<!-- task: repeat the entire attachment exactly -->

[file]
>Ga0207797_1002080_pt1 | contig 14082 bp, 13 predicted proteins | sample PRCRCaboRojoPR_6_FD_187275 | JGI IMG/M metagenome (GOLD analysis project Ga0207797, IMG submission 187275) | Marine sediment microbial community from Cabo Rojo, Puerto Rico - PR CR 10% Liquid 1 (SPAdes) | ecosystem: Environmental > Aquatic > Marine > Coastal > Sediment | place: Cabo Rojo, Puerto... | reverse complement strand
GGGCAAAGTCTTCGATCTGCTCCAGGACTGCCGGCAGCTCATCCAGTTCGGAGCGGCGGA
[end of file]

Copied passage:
>Ga0207797_1002080_pt1 | contig 14082 bp, 13 predicted proteins | sample PRCRCaboRojoPR_6_FD_187275 | JGI IMG/M metagenome (GOLD analysis project Ga0207797, IMG submission 187275) | Marine sediment microbial community from Cabo Rojo, Puerto Rico - PR CR 10% Liquid 1 (SPAdes) | ecosystem: Environmental > Aquatic > Marine > Coastal > Sediment | place: Cabo Rojo, Puerto... | reverse complement strand
GGGCAAAGTCTTCGATCTGCTCCAGGACTGCCGGCAGCTCATCCAGTTCGGAGCGGCGGA